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Here’s a First Look at the Finalists Vying to Redesign Downtown LA’s Pershing Square

Here’s the first look at the four final designs by Agence Ter and team, James Corner Field Operations with Fredrick Fischer and Partners, SWA and Morphosis, and wHY and Civitas for LA’s Pershing Square. Angelenos are being invited to comment on the finalists’ proposals over the next few weeks as Pershing Square Renew, a collection of designers, business leaders, and officials civic leaders, seeks to redevelop the centrally-located, five-acre square at the heart of Downtown LA. The teams of finalists hail from an original pool of ten groups that presented work to the nonprofit in October of 2015. That grouping was reduced to four teams in December, with those finalists' final submissions are now vying for the final selection, to be announced in May. The proposals are shown below and will be formally presented to the public at the Palace Theatre in Downtown Los Angeles on April 28th at a sold out event. See Pershing Square Renew’s website for updates on further public viewings.
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wHY will design a new Gagosian Gallery in San Francisco across from SFMOMA

LA and San Francisco have always been in an arms race to see which city has more, or better, of everything. With the recent opening of LA's Broad Museum and next month's debut of the new SFMOMA, the stakes have never been higher. However, those proper art museums are facing competition for attention (and Instagram posts) from several major global art galleries setting up in the Golden State. Los Angeles recently debuted a new Annabelle Selldorf-designed Hauser & Wirth outpost in that city’s booming Arts District. Now, not to let their So-Cal brethren have all the glory, San Francisco is rolling out the welcome mat for Gagosian's recently-revealed gallery. Located in San Francisco’s downtown arts district, it will be designed by Kulapat Yantrasast, founder of LA and New York-based wHY The new gallery is an old brick building owned and occupied by Crown Point Press, a longtime neighborhood gallery that focuses on displaying printmaking and etchings. It's situated across the street from the soon-to-be-opened, Snohetta-designed expansion to Mario Botta’s original SFMOMA building. This new Gagosian certainly looks to fill a growing niche within Northern California’s wealthy, tech industry-driven, art-buying community. In reference to the decision to open this new gallery, Gagosian told the San Francisco Chronicle,“This makes sense with the new museum opening and with the emerging collector base in Silicon Valley.” According to renderings provided to A/N by Gagosian, the new 4,500 square-foot design is organized as a traditional white-walled gallery. It features nothing more than a line of structural columns, some lateral bracing, and a skylight interrupting the otherwise minimal space. The historic building’s facade is being left untouched, save for new signage displaying the gallery’s name over the building entrance. The new gallery's May 18 opening is timed to coincide with the debut of the new SFMOMA. The inaugural show will feature works on paper and sculpture by the likes of Cy Twombly, Richard Serra, and Pablo Picasso.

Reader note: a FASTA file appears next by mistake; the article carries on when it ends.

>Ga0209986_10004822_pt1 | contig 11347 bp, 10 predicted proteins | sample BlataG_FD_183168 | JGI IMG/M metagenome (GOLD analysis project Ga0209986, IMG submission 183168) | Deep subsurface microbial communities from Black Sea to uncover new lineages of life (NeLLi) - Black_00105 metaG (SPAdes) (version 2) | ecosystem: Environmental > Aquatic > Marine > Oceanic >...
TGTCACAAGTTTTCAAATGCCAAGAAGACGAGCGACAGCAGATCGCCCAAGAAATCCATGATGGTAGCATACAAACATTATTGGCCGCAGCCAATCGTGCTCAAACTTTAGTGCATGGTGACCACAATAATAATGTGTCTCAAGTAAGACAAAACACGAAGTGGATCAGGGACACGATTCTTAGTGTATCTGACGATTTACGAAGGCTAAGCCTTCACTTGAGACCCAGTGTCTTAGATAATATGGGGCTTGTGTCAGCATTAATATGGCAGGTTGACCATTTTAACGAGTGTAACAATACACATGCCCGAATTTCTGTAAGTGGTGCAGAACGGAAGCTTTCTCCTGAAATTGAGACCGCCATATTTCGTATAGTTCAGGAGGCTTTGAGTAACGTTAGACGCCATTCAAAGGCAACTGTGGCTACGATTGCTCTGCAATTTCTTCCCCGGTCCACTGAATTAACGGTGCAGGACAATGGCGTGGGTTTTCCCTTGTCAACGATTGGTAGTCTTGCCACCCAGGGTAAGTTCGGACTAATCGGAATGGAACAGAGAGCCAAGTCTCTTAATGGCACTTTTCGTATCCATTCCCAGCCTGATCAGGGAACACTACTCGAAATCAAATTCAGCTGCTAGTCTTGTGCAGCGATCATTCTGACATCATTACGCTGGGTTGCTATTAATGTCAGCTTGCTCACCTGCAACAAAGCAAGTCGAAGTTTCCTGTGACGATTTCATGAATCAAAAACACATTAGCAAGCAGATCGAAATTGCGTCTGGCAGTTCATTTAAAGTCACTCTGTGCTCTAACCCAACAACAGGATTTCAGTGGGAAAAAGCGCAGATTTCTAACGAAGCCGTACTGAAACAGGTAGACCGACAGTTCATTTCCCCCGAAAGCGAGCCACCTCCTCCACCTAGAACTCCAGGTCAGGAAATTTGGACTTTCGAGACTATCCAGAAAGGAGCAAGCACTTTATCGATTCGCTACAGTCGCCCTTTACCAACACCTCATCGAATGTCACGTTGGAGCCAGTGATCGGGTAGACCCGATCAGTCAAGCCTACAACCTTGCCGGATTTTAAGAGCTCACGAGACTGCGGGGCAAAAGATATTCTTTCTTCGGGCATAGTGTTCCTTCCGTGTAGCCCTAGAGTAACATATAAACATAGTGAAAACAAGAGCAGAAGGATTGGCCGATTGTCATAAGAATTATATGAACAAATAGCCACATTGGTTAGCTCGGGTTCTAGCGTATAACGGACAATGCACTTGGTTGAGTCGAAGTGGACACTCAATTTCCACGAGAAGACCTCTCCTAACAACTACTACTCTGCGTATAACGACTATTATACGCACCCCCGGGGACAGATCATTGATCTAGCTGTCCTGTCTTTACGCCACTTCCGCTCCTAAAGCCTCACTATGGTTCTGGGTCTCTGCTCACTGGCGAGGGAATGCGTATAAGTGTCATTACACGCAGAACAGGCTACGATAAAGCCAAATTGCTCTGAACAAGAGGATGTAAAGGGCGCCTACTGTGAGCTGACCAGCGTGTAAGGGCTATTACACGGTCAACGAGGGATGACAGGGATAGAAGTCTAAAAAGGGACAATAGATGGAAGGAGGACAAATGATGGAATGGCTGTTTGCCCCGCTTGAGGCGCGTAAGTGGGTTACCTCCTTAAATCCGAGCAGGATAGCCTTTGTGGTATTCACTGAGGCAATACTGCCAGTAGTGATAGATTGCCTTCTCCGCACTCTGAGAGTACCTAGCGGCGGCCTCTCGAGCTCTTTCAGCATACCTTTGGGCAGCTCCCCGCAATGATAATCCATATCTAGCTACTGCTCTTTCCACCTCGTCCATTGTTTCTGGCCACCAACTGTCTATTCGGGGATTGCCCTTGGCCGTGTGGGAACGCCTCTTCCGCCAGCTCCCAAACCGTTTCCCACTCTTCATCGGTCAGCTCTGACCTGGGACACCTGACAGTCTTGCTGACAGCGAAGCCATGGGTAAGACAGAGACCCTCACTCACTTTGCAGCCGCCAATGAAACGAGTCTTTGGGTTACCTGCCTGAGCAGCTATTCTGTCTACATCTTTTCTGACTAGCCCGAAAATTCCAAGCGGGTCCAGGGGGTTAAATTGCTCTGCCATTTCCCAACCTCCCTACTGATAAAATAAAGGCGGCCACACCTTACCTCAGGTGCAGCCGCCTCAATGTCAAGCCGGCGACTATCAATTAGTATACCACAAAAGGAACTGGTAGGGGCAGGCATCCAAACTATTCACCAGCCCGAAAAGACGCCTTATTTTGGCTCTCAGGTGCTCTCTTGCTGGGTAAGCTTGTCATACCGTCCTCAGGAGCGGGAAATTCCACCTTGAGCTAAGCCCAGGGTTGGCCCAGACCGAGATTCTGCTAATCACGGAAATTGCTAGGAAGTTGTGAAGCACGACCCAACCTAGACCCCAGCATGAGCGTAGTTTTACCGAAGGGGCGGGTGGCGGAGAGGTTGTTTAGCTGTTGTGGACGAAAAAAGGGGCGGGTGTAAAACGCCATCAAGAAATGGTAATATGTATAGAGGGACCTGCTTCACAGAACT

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wHY’s Kulapat Yantrasast to expand San Francisco’s Asian Art Museum